The Accordance of Basel in Regards to Banking Laws and Regulations

Basel Accords which are recommendations on banking laws and regulations issued by the Basel Committee on Banking Supervision consists of Basel I, Basel II and Basel III. Basel I was adopted in 1988 and was enforced internationally in 1992. While Basel I is now outdated, Basel II was formed and implemented by a lot of countries.

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Soon after that Basel III came into place when the world was faced with Global Financial Crisis. Basel I primarily focused on credit risk. This Accord was enforced by law in Group of Ten (G-10) countries which included Belgium, Canada, France, Germany, Italy, Japan, United Kingdom, United States of America, Spain, Switzerland, Sweden, Netherlands and Luxembourg. Basel II is the second of Basel accords issued by the Basel committee on Banking Supervision. This framework was officially known as “International Convergence of Capital Measurement and Capital Standards”. The main purpose of Basel II, published in June of 2004, was to create an international standard that banking regulators would be able to use when creating regulations about the amount of capital that banks need to put aside to guard them against the financial and operational risks that most banks face. Australia implemented Basel II framework on January 1 2008 through its Australian Prudential Regulation Authority The 3 fundamental pillars of Basel II include: Pillar 1: It deals with the Minimum Capital Requirement calculation which has to be maintained against Credit, Operational and Market risk. Pillar 2: It deals with the Supervisory Review Process which describes the principles for effective supervision. Pillar 3: It deals with the need for Market Discipline which requires the lenders to widely provide details of their risk rating processes, risk management activities and risk distributions. Basel III was recently developed after taking in consideration the loopholes and weaknesses that contributed to the financial crisis. Basically, these rules intend to protect the world economy from the possible effects of any future financial crisis. In addition to that, they also aim to reduce the risk that would be imposed on governments to spend funds while protecting banks and their creditors. The new rules of Basel III seek to avoid the failure of Basel II -Imperfect and under-adopted rules now are no longer in use after the 2008 global financial crisis. It takes a more critical view of leverage in general, and of risk “insurance” and trading in debt between banks and other players. They ask the banks to hold a larger “buffer” of capital, and more liquid assets. The most important changes in Basel III comprise of: • Setting higher minimum capital requirements and changes to Tier 1 capital rules • Strengthening both the quantum and quality of capital for banks and insurance companies • Improving mechanisms for dealing with systemic risk found in the financial system • Enhancing the system and institutions’ abilities to cope with liquidity shocks which have occurred throughout the GFC • Improving forward-looking approaches to loan loss provisioning • Encouraging long-term thinking by counter-cyclical prudential measures, and remuneration arrangements which better align reward and risk arising over the longer term. Development of New Basel III Standard First, The quality, consistency and transparency of the capital base will be raised. Tier 1 capital will place greater emphasis on common equity component. Tier 2 capital instruments will be harmonized. Tier 3 capital will be eliminated. Second, Enhancement of risk coverage through enhanced capital requirements for counterparty credit risk. Enhanced risk coverage will address issues that arise in connection with the use of derivatives, repos and securities financing arrangements Third, Changes to non-risk adjusted leverage ratio. This ratio will supplement the Basel II risk capital framework. Fourth, Measures to improve countercyclical capital framework. While many bank investors loved Basel III, there were some problems encountered in Basel III. Basel III was considered to be implemented really quick even though Basel II took a decade to be put together but never got implemented properly. It was said that Basel III adopted some of the same problems faced in Basel II The risk weighing concept: The banks were told to hold more capital against the riskier assets than they do against safer assets. Basel III is considered to be backward-looking. A few drawbacks of Basel III were the following: Capital requirements in Basel III were too low; Credit ratings were depended upon the most; Banks could use internal models to measure risk; Banks could get around the rules by setting up off-balance-sheet entities like SIVs; It lacked any kind of liquidity requirements.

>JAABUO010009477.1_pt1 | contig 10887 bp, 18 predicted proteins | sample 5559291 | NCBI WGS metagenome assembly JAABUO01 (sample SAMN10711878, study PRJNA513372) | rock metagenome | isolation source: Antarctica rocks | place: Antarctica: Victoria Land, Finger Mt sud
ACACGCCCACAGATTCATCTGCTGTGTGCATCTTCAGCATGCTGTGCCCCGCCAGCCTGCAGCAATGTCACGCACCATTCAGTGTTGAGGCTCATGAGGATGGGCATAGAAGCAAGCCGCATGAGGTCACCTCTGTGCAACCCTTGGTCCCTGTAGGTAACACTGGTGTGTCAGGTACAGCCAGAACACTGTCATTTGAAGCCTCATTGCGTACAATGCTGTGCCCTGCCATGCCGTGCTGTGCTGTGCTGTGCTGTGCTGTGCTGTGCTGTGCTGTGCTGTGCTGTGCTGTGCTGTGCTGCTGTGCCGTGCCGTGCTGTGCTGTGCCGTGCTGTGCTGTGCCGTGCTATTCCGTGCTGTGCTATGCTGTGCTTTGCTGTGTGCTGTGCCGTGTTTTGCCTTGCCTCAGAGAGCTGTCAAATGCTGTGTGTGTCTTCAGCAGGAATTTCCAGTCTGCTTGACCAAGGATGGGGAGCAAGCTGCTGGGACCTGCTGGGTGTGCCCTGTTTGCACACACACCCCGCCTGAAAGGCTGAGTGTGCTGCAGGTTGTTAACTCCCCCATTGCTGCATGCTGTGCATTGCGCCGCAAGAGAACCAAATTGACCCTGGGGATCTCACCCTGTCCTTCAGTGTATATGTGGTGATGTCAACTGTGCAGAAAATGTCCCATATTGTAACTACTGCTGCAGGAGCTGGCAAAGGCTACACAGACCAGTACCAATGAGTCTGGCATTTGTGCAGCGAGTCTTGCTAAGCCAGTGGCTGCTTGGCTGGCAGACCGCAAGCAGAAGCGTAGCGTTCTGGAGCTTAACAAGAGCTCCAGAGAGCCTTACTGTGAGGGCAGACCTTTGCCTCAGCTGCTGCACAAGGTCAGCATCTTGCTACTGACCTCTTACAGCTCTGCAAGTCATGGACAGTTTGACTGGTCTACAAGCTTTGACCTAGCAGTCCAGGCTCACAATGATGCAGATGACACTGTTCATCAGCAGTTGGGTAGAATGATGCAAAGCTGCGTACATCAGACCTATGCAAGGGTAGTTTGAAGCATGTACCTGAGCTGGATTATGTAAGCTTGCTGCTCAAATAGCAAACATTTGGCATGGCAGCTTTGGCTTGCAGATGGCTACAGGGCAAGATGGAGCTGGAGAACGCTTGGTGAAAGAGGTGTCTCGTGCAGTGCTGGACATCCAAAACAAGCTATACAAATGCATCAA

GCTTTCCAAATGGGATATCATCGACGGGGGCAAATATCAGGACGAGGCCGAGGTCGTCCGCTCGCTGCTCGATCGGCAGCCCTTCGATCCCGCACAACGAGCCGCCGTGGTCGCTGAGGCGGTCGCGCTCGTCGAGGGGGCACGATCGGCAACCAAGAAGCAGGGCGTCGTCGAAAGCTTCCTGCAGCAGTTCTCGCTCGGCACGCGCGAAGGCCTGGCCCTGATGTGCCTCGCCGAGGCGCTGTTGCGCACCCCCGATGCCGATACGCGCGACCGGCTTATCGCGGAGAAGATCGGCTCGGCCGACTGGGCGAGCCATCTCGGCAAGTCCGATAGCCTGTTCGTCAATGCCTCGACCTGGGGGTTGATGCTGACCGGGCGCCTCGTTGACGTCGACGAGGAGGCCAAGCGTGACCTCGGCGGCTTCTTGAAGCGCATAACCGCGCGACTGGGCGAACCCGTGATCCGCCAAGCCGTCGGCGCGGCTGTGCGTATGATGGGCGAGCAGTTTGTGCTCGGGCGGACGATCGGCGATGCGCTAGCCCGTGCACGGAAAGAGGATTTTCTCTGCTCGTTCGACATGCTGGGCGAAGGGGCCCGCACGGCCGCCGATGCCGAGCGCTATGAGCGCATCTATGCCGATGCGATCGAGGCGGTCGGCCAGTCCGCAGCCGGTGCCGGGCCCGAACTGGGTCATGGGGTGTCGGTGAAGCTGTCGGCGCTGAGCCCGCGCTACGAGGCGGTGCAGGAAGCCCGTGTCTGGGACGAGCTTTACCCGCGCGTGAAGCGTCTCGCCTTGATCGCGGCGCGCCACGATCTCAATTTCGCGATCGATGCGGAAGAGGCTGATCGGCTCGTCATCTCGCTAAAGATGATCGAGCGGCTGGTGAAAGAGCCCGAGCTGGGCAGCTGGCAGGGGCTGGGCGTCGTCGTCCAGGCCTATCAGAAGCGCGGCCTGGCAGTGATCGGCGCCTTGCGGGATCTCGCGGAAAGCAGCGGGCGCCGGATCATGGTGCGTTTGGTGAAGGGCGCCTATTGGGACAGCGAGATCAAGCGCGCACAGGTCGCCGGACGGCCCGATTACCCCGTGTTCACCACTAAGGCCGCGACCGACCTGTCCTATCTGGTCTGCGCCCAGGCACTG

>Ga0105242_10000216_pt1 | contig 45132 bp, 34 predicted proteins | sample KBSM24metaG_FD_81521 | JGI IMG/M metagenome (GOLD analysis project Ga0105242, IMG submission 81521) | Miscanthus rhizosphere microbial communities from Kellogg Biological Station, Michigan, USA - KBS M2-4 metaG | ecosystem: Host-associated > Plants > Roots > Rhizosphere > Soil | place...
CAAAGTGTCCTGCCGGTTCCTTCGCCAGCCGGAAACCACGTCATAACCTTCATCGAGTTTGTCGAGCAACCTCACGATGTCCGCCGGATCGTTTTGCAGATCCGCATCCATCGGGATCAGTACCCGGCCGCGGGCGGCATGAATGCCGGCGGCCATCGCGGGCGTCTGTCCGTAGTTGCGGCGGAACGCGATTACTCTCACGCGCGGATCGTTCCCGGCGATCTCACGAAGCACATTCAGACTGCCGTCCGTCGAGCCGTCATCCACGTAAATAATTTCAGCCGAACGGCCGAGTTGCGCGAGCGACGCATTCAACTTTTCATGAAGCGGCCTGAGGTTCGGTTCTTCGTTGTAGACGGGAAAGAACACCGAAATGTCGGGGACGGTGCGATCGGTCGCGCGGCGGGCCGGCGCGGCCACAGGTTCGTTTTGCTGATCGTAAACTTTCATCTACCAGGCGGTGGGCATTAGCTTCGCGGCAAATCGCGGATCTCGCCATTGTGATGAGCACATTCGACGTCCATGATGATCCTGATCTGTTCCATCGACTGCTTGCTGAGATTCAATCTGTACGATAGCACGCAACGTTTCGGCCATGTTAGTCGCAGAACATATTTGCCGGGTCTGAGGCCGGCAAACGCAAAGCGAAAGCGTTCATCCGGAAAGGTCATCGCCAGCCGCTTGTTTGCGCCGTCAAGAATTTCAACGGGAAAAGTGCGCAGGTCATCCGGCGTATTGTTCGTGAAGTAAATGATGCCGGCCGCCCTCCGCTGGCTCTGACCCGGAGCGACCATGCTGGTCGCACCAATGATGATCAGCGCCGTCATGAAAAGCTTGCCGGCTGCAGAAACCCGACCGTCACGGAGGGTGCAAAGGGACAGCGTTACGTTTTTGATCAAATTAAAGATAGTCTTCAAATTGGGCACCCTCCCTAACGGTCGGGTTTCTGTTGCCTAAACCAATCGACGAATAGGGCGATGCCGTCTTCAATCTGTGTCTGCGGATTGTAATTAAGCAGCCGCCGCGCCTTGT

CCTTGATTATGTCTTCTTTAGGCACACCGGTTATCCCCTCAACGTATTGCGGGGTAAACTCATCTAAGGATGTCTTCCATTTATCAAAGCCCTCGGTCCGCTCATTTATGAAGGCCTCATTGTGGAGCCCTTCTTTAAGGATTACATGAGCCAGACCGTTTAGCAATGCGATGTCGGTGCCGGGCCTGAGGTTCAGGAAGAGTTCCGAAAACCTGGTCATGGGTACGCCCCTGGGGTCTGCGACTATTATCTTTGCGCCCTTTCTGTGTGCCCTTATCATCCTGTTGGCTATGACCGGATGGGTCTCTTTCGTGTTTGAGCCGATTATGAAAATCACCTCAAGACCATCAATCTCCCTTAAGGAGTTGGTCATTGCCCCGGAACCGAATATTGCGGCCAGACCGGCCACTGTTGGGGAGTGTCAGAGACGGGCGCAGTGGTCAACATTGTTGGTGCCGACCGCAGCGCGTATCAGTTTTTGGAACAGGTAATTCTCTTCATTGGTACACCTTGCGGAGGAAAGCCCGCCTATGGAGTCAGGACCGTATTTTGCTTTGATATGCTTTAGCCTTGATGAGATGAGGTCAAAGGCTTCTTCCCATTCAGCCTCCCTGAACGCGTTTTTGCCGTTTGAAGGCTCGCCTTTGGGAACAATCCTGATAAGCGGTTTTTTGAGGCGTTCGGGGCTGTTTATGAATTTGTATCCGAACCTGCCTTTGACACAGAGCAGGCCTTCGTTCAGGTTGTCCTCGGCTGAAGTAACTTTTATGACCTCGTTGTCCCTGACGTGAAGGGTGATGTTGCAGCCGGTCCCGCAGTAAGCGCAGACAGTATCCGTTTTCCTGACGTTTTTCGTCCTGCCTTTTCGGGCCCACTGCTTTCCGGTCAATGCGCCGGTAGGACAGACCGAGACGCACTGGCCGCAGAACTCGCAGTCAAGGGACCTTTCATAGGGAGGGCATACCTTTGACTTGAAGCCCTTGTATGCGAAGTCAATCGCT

Over the years, United Arab Emirates have been reporting to a BASEL I framework. Since, it is progressing well, there are doubts that there will be immediate implementation of BASEL III. However, over the past year or so, the U.A.E has needed significant capital injections and liquidity support, so the ratios will report negative effects. Hence, there is no rush to adopt to Basel III, as new standards would highlight capital and liquidity drawbacks. Currently, the U.A.E’s banks are reporting elevated capital ratios ( 15% Tier I ratios, 18% CAR), but this has been boosted by public sector injections of Tier I and Tier II capital. The equity- asset ratios of – 10 % has indicated how Tier I ratios might present itself under BASEL III framework, particularly if banks attempt to setback or smooth provisioning against a likely imminent decline in asset quality. Dr. Nasser Al Saidi, Executive Director of the Hawkamah- Institute for Corporate Governance said, “Banking regulations must proceed on a global basis but since the UAE banks are almost applying the same capital adequacy ratio as Basel III requirements, the new international rules would not have a direct impact on the UAE banking sector.” However, due to the global recession, several banks buckled, while furthermore have botched various challenges, highlighting a elementary flaw amongst banks worldwide. Dr. Al Saidi also mentioned that the increase in capital requirement from 2% to 7% was a compulsory amendment as the increased capital would reduce the risk. If some banks still felt that the reserve wasn’t enough, then they would tend to increase it out of further prudence and that would reduce the finances available to businesses, thus leading to added cost of loans. UAE banks are among the paramount capitalised in the world, and traditionally inflexible principles set by the UAE Central Bank for principal needs means that local banks already outdo norms set by the Bank for International Settlements (BIS) as part of the Basel III accord, which has a 2019 deadline, analysts say. Analysts also feel that the U.A.E’s banking regulations are already stricter than those proposed by BASEL III. U.A.E’s banks are safer as compared to majority of their Western and European counterparts. At present, the Tier I and total capital requirement ratios stand at 8 percent and 12 percent respectively, which already higher than the 2019 target ratios proposed by BASEL III of 6 percent and 8 percent respectively. The BIS reported that it has developed an accord for the boosting of vital capital ratios for all banks. The least necessity for general equity, the peak form of loss absorbing capital, will be lifted from the existing 2 to 4.5 per cent after the submission of stricter adjustments, which will be ushered in by 2015. The total Tier 1 capital necessity, which includes regular equity and other qualifying financial instruments depending upon harsher grounds, will raise from 4 percent to that of 6 percent during the existing phase. A ‘buffer requirement’ of 2.5 per cent that can be strained down to the 4.5 per cent least necessity when called for. Effectively, this will elevate general equity necessities to 7 per cent. If a bank falls under the 7 per cent general equity necessities, including the cushion, allocation of income should condense atleast till the 7 per cent stage is improved. The margins above would relate to dividends and managerial reimbursement, including bonuses. These changes are supposed to reinforce the bank’s stability to absorb future potential losses. The transition period for banks to comply with these rules was set at 2012, however, it has now been extended to January, 2019. Since the U.A.E’s banks are still adjusting to Basel II’s policies since November, 2009, it will be far too early to comment upon the consequences of these new regulation changes. “Basel III rules on capital adequacy rates stipulate phased increases – from 2 per cent to 3.5 per cent in 2012, to 4.5 per cent by 2015 and to the full 7 per cent by the end of 2018.” Although the U.A.E is in recession, these regulations give banks a necessary amount of time to adjust. There is faith in the U.A.E’s financial system, as it has been able to cope flexibly and effectively to unforeseen shocks. Data Analysis The above graph places emphasis on the quality of capital required. The new capital requirement will emerge in a period of five years, and over this period the minimum capital ratio will remain at 8%- However, its composition may change. Ordinary shares which are the highest quality capital are seen to move from 2% under Basel II to 4% under Basel III. As a result, the relevance of Tier 2/3 which is the lower quality capital will reduce to a quarter of the total required. Apart from the minimum capital requirement, institutions are expected to hold a conservation buffer also in common equity of 2.5%, which will act as a measure of relief in times of stress. After the release of Basel II, the capital requirement was at 2%. With the arrival of Basel III updates the value has increased to 4.5%. (I.e. an increase of 2.5%). Basel III’s stated aims are to improve the banking sector’s ability to Absorb shocks Improve risk management Strengthen banks’ transparency To achieve this it laid down two areas of regulation, which are: micro prudential – this includes dealing with the flexibility of individual banks – and macro prudential – which includes dealing with the strength of the banking sector as a whole. According to the Basel III reforms, one of the methods to bring about the change from procyclical lending to countercyclical lending, include increasing capital requirements and adding more capital buffers to deal with times of stress, rising from 2.5% to 7%. The Tier 1 capital requirement, that covers various qualifying financial resources which are based on rigid criteria, and common equity, will increase to 6% from its current value of 4% during the same time. Basel 3 summary has given the date from which it has to be put into practice by various member nations. The date turns out to be 1st January 2013. It is said that member countries have to convert the Basel III updates into national financial regulations before this date. Basel 3 Summary also affects the Risk weighted assets or RWAs and the date of implementation is the same. The first section is 3.5% common equity for every RWA. The next one is to have 4.5% Tier 1 capital for every RWA, amounting to the total of 8% capital for every RWA. Basel III also brings forward the minimum common equity requirement that to be followed from 1st January 2013 till 1st January 2015. The change in the minimum common equity requirement from 2% to 3.5% is effective from 1st January 2013. The Tier 1 capital requirements have also risen to 5.5% from 4%, which is a slight change. The banks should aim to reach 4% minimum common equity plus 5.5% of Tier 1 capital by 1st January 2014. From the above it can be noted that Basel III summary has made 1st January 2015 into an important date, as we can see that by that time the banks will have common equity raised to 4.5% and the Tier 1 requirements raised to 6%.